Wide view of Venice: Piazza San Marco - Riva degli Schiavoni

Italian Carnival Masks in Venice

Italy in the XV century - after the peace treaty of Lodi in 1454 - was composed of 7 big + give or take other 10 small states at least: it was quite fragmented.

Venice was having, in the Renaissance period, a big economical/cultural/political influence on the italic peninsula, and its "old" Carnival tradition - besides having given the seed to other Carnivals to burgeon - was so magnificent and flamboyant, that attracted people from other countries.

And every year, starting from december 26, other people from other states who wanted to take advantage of the concentration situation (i.e. Charlatans, Commedia dell'Arte companies, Fortune Tellers) and also regular people who just wanted to appear & have a good time would show up. Tourism? I'd say.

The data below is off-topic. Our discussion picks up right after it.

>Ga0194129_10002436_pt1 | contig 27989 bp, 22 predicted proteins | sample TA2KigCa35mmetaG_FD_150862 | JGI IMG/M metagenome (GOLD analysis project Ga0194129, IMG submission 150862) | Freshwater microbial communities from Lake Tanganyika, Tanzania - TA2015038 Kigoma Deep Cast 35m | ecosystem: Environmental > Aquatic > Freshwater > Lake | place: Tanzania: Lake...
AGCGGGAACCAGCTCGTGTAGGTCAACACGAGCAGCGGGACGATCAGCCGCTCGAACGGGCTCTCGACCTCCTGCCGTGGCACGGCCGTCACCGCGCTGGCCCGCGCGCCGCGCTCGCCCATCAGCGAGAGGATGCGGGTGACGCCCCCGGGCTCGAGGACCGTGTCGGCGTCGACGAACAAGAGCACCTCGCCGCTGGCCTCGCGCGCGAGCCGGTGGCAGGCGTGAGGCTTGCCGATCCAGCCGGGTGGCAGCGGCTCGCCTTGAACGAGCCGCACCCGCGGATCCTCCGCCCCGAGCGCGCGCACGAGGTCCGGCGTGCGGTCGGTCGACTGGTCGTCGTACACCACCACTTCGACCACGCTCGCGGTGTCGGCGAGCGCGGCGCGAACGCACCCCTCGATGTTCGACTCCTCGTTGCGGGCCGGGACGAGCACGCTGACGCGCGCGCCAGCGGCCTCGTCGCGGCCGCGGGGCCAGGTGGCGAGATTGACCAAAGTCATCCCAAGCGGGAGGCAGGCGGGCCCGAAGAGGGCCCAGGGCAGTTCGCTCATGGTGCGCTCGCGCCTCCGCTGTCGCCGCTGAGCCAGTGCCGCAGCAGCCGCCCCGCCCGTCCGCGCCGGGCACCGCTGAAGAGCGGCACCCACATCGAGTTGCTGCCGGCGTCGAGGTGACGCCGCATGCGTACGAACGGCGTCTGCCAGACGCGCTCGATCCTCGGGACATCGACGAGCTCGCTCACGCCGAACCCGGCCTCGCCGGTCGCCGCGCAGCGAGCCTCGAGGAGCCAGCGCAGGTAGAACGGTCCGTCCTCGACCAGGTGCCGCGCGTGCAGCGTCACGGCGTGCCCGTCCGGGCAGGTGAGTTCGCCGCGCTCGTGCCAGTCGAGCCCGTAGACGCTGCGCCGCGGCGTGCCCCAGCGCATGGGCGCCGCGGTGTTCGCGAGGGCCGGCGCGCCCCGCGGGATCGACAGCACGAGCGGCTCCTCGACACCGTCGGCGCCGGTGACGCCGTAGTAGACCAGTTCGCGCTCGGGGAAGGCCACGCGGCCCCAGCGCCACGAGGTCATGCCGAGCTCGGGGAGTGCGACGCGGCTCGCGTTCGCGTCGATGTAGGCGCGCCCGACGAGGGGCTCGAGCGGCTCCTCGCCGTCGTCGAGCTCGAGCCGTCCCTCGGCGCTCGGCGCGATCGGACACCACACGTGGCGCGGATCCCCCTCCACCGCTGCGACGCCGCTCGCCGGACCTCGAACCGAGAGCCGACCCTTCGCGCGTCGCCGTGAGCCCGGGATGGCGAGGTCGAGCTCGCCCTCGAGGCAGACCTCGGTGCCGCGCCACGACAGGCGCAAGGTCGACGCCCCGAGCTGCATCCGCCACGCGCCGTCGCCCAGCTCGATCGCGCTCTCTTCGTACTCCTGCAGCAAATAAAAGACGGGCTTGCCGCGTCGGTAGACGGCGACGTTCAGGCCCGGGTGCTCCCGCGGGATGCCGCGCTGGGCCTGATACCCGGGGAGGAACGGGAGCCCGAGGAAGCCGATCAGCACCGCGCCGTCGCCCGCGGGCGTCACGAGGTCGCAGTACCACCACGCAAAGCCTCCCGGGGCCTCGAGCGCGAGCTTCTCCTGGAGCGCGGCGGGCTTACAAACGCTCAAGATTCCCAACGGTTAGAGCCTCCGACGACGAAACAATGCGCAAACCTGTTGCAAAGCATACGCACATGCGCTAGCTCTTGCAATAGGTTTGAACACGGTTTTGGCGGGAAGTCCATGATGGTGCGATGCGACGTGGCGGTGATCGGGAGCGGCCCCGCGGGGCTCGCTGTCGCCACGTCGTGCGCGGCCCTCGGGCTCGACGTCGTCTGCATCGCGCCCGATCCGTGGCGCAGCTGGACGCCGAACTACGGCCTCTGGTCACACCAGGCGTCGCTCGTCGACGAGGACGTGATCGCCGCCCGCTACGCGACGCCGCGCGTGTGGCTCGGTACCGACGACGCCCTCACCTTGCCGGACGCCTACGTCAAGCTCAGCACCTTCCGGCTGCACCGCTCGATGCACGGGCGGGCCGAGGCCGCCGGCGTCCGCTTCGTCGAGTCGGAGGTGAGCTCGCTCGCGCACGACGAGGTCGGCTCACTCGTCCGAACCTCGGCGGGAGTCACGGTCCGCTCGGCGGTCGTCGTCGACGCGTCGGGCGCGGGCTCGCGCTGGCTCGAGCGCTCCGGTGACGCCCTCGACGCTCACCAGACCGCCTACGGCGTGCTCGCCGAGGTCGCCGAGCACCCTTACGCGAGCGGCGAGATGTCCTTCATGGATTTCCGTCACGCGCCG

Different non-venetian-style masked individuals would be then seen in the St Marks' Square, bringing in money, new ideas and some more folly, which is never enough, coming to think of it.

And many of the masks from the outside also took inspiration from the Commedia dell'Arte, that was fast becoming an itinerant means of creating entertainment, of making the regular folks get a good laugh.

G. Rosa: Scene del Carnovale di Venezia - colored lithography  (1856) - Museo Correr, Venezia
G. Rosa: "Scene del Carnovale di Venezia"
(Scenes of the Venice Carnival)
colored lithography (1856) - Museo Correr, Venezia

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